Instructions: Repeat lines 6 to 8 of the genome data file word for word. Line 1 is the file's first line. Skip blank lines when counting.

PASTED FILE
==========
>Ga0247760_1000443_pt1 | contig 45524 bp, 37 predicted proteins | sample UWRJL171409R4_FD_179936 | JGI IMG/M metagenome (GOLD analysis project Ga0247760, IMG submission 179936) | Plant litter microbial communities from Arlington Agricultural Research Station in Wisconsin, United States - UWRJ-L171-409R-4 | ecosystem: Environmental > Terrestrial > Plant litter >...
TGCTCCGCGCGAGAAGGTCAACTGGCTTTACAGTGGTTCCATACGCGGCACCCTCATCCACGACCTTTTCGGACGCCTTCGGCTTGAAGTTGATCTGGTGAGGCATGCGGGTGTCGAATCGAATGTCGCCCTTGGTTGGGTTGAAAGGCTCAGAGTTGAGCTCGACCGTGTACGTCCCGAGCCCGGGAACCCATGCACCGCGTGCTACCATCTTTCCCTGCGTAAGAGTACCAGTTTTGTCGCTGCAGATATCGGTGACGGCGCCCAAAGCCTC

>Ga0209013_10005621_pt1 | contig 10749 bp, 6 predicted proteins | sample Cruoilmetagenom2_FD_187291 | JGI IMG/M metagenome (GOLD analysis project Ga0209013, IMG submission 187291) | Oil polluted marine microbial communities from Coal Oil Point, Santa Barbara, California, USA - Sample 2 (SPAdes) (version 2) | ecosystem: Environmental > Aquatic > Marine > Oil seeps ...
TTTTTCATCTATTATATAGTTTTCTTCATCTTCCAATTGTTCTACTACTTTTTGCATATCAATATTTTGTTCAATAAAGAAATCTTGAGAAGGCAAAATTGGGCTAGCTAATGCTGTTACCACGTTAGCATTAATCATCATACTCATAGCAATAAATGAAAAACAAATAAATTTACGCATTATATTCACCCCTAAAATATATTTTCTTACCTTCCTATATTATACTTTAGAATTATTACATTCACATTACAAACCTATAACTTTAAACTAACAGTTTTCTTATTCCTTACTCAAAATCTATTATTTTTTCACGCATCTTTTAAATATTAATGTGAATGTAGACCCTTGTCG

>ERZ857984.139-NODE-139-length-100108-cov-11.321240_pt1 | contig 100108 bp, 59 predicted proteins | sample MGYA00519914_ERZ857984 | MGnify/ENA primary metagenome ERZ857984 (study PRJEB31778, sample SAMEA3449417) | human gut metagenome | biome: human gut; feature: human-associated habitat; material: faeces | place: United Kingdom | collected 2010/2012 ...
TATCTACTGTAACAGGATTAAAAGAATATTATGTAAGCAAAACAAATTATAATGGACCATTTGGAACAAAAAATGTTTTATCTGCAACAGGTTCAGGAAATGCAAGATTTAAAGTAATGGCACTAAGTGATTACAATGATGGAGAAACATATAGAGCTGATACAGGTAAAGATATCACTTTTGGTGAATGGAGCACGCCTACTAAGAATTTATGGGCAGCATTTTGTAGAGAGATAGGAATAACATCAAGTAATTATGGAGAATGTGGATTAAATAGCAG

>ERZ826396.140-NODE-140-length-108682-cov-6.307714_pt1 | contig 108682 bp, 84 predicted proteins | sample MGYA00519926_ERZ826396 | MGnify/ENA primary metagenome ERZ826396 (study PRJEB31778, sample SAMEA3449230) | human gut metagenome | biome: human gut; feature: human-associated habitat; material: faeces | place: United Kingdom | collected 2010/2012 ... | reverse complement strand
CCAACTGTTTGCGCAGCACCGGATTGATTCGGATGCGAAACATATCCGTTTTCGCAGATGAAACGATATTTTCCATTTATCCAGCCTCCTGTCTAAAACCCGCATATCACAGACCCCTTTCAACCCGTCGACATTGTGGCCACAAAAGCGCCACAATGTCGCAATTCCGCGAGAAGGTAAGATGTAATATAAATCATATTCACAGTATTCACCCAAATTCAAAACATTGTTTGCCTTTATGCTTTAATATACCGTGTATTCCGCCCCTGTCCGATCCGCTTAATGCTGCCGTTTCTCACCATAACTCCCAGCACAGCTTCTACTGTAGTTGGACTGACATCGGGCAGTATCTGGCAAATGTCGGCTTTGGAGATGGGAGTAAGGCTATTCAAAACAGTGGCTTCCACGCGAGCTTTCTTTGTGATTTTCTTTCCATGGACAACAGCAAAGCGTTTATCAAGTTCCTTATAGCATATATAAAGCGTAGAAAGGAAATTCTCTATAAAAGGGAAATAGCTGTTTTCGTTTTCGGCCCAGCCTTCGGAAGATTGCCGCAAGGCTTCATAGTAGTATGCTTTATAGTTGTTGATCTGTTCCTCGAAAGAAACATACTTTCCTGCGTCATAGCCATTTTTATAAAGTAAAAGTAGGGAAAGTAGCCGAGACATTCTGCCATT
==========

TATCTACTGTAACAGGATTAAAAGAATATTATGTAAGCAAAACAAATTATAATGGACCATTTGGAACAAAAAATGTTTTATCTGCAACAGGTTCAGGAAATGCAAGATTTAAAGTAATGGCACTAAGTGATTACAATGATGGAGAAACATATAGAGCTGATACAGGTAAAGATATCACTTTTGGTGAATGGAGCACGCCTACTAAGAATTTATGGGCAGCATTTTGTAGAGAGATAGGAATAACATCAAGTAATTATGGAGAATGTGGATTAAATAGCAG

>ERZ826396.140-NODE-140-length-108682-cov-6.307714_pt1 | contig 108682 bp, 84 predicted proteins | sample MGYA00519926_ERZ826396 | MGnify/ENA primary metagenome ERZ826396 (study PRJEB31778, sample SAMEA3449230) | human gut metagenome | biome: human gut; feature: human-associated habitat; material: faeces | place: United Kingdom | collected 2010/2012 ... | reverse complement strand
CCAACTGTTTGCGCAGCACCGGATTGATTCGGATGCGAAACATATCCGTTTTCGCAGATGAAACGATATTTTCCATTTATCCAGCCTCCTGTCTAAAACCCGCATATCACAGACCCCTTTCAACCCGTCGACATTGTGGCCACAAAAGCGCCACAATGTCGCAATTCCGCGAGAAGGTAAGATGTAATATAAATCATATTCACAGTATTCACCCAAATTCAAAACATTGTTTGCCTTTATGCTTTAATATACCGTGTATTCCGCCCCTGTCCGATCCGCTTAATGCTGCCGTTTCTCACCATAACTCCCAGCACAGCTTCTACTGTAGTTGGACTGACATCGGGCAGTATCTGGCAAATGTCGGCTTTGGAGATGGGAGTAAGGCTATTCAAAACAGTGGCTTCCACGCGAGCTTTCTTTGTGATTTTCTTTCCATGGACAACAGCAAAGCGTTTATCAAGTTCCTTATAGCATATATAAAGCGTAGAAAGGAAATTCTCTATAAAAGGGAAATAGCTGTTTTCGTTTTCGGCCCAGCCTTCGGAAGATTGCCGCAAGGCTTCATAGTAGTATGCTTTATAGTTGTTGATCTGTTCCTCGAAAGAAACATACTTTCCTGCGTCATAGCCATTTTTATAAAGTAAAAGTAGGGAAAGTAGCCGAGACATTCTGCCATT